Trees, like people and animals, get sick. How do you reach a “tree doctor” if your trees show signs of poor health?
Leaf loss, in one area or across a tree’s entire crown, is the most typical evidence of a problem. Mushroom growth, regularly from a trunk or base, is another. A spate of dead limbs can be a symptom.
An ISA-Certified Arborist from Dorshak Tree Specialists is your top choice for prompt, responsive tree treatment service in Ozaukee County! Trained to recognize and diagnose diseases and insect pests, these tree specialists prescribe solutions for problems that affect Wisconsin trees.
Changes in leaf color are another red flag. Yellow leaves can be reflective of a fertilizer deficit, often with oaks. However, yellow is the natural color of leaves on a sunburst locust tree. A Certified Arborist understands the difference, and how to read the messages of leaf colors!
Averting problems is the most effective approach to tree health. It’s advisable to have your trees inspected every three to five years by a Certified Arborist. Dorshak Tree Service, with seven Certified Arborists on staff, offers this service for free for tree owners in and around Ozaukee County.
What are they searching for? The aforementioned symptoms, of course. Another area of potential alarm is crevices or cavities in trees, where moisture and insects gather. The goal is to spot ongoing or potential problems proactively. Avoiding a disease or insect infestation is much easier than curing them once established.
Colorado blue spruces occupy many yards. A close inspection, though, might discover evidence of Rhizosphaera needle cast, a fungus that attacks this non-native species. Brown needles, or piles of needles beneath a tree, are a symptom. Treatment can stop the fungus from devastating and ultimately killing these beautiful trees.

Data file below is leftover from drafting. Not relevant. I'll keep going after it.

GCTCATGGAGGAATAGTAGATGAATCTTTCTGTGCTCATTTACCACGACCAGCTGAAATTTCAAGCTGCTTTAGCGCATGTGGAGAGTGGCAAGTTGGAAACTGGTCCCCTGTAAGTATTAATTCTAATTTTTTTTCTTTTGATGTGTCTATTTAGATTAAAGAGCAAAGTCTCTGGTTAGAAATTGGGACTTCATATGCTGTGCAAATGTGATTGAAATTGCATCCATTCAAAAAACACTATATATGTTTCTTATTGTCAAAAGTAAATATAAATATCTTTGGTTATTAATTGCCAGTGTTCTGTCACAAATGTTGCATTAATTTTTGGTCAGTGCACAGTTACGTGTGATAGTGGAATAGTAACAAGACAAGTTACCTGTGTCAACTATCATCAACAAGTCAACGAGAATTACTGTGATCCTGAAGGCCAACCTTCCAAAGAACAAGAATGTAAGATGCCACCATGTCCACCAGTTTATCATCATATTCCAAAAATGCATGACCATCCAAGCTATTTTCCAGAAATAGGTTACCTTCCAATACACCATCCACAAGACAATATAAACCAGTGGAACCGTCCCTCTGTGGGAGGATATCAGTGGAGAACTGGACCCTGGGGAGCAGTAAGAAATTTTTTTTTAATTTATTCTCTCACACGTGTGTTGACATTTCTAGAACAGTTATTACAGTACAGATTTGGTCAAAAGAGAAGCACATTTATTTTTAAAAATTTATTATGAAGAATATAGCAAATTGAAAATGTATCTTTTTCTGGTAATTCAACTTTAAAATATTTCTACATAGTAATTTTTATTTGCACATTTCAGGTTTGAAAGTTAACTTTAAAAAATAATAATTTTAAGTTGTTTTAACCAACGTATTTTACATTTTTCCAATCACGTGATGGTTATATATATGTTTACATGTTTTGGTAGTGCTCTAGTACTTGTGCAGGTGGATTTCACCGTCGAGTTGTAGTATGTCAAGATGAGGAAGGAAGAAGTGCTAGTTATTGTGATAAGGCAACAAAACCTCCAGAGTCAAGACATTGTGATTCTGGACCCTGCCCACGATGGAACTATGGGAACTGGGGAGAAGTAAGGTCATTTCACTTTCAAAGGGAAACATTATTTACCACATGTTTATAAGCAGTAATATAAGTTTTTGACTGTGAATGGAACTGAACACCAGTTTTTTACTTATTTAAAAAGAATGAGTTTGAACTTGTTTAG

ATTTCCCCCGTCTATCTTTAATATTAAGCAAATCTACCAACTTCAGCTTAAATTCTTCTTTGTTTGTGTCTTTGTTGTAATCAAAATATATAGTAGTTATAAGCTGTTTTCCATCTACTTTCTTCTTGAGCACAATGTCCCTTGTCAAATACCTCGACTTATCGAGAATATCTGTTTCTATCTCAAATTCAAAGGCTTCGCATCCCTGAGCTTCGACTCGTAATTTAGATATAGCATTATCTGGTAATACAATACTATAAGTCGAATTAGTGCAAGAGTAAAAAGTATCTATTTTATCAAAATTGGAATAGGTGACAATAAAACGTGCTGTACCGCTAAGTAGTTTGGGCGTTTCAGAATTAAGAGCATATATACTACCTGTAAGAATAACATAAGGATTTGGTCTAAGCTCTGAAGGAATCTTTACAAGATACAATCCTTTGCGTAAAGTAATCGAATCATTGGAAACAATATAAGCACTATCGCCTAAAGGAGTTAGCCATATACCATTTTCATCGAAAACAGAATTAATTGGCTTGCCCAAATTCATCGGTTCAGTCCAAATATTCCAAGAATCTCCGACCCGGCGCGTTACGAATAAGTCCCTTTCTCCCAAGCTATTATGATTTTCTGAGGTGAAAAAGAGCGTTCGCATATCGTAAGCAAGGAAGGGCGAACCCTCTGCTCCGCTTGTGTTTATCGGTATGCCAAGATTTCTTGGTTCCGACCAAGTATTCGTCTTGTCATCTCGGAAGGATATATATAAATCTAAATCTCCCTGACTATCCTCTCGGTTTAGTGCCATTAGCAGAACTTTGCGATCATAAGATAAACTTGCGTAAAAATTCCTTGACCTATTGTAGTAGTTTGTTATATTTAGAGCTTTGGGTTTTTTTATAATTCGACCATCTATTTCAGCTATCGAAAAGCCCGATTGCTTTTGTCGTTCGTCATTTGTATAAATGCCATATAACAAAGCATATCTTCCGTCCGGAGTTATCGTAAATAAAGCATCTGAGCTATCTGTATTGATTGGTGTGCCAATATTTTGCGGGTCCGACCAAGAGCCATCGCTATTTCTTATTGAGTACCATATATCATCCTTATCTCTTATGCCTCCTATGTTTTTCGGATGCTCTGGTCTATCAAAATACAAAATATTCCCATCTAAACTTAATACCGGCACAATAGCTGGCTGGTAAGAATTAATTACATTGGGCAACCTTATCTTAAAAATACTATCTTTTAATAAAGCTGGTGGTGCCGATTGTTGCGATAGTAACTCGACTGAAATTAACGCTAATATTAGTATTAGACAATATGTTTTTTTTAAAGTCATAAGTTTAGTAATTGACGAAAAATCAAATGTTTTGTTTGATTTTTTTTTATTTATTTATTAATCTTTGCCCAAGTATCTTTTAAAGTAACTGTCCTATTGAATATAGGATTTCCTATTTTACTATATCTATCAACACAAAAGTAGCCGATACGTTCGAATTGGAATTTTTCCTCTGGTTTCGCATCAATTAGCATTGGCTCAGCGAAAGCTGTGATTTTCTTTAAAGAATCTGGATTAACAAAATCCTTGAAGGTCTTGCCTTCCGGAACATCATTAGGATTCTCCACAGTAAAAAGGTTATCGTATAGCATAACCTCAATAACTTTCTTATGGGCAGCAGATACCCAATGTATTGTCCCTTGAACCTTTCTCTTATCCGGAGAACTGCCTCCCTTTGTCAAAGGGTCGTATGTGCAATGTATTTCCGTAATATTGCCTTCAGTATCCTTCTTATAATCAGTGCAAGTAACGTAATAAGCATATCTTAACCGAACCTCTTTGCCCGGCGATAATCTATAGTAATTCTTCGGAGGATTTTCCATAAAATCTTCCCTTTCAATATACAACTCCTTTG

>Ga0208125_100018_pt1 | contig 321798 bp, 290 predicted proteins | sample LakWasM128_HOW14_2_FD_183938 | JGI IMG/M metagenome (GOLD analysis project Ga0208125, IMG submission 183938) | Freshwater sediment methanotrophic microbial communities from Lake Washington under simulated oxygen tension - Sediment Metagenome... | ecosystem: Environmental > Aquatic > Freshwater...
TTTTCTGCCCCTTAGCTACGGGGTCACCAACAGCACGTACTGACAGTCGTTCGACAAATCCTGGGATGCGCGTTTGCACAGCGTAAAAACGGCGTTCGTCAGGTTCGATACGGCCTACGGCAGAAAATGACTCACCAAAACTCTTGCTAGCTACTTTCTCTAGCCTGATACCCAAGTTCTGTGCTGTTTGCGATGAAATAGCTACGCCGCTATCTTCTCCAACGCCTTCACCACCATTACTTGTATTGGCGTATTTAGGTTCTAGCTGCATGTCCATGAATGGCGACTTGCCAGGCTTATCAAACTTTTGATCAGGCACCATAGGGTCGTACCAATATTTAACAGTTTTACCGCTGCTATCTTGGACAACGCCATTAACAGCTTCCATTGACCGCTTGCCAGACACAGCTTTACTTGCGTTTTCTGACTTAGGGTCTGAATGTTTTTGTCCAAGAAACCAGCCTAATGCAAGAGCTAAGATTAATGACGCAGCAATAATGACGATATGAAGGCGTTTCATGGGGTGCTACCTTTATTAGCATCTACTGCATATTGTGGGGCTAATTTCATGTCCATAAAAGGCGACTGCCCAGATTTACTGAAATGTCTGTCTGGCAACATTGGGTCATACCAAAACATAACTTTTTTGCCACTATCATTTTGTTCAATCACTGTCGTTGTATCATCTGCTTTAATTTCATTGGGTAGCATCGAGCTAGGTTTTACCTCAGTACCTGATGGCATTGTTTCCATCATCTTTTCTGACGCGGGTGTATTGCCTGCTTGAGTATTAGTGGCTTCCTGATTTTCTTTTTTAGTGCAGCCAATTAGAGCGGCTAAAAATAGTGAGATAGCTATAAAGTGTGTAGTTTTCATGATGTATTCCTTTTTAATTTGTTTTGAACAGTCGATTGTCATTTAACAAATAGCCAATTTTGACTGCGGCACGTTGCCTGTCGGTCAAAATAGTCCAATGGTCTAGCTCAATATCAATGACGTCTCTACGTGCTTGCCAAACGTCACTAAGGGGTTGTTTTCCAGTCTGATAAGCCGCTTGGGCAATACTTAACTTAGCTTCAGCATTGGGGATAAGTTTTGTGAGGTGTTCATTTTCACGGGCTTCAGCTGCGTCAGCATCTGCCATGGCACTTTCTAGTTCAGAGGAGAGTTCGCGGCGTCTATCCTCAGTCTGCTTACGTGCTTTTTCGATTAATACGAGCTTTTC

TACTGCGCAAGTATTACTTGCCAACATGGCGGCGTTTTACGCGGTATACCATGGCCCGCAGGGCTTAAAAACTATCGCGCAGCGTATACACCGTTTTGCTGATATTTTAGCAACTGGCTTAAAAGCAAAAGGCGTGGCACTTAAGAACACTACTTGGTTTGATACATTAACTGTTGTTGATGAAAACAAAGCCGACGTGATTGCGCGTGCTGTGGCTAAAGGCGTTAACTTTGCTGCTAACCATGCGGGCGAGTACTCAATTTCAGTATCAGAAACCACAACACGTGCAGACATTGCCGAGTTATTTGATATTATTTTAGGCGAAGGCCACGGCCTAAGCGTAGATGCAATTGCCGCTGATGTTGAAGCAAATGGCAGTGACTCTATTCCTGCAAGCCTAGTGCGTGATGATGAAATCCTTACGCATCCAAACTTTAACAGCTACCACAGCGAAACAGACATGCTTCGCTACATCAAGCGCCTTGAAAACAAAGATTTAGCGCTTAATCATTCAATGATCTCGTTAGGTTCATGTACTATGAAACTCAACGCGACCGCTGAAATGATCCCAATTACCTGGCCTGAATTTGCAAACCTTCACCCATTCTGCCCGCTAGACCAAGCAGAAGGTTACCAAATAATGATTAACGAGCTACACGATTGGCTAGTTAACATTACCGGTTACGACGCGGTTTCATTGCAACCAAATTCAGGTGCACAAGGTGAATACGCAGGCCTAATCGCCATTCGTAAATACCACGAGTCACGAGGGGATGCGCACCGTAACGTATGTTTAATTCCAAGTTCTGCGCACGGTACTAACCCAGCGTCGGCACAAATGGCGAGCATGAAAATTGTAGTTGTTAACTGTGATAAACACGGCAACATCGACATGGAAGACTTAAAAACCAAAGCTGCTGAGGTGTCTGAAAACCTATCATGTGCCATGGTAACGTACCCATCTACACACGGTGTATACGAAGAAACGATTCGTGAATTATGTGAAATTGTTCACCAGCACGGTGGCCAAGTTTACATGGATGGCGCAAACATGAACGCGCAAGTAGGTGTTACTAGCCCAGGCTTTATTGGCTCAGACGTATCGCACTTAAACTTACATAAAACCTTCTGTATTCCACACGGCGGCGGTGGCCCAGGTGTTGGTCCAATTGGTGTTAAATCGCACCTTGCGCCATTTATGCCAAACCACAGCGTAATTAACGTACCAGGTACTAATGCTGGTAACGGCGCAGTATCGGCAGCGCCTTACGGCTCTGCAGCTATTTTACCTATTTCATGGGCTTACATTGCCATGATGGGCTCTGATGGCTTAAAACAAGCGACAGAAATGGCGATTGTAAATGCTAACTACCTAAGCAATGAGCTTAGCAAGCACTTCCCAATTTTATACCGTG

Another option – again, long before reaching this point – is planting trees with similar appearance, yet far more resistance to insects and disease. Concolor firs and Norway spruces are alternatives to Colorado spruces.
Other tree species in Ozaukee County are susceptible to fungi diseases, too. Oaks suffer oak wilt. Elms contract Dutch elm disease. Pre-emptive inspection can identify these circumstances in time to save the trees.
Application of fungicides can prevent root rot, an ailment that afflicts trees growing in wet soil. Root rot isn’t choosy, either – its decay affects trees from a wide range of species.
Insect pests pose serious dangers to residential trees. Insects are usually host specific, meaning they target one species. The deadly bronze birch borer goes after birches. Linden borers mostly target lindens.
The emerald ash borer has been an unwelcome introduction for Ozaukee County homeowners. The Asian invasive has decimated ash trees across Ozaukee County and Wisconsin in recent years.
Another invasive, the spotted lanternfly, is heading west after its discovery in Pennsylvania in 2014. The China native feeds on more than 70 tree species, including maples, oaks, lindens, hickory and black walnut.
Blocking insect harm, once again, is often a matter of proactivity. Repellents are applied in two ways: injecting directly into trees, or drenching soil beneath for roots to absorb.
Just as you wouldn’t miss seeing a doctor for years on end, don’t gamble with the health of your trees. Contact Dorshak Tree Specialists for a complimentary checkup. Yes, their “tree doctors” still make house calls to Ozaukee County.
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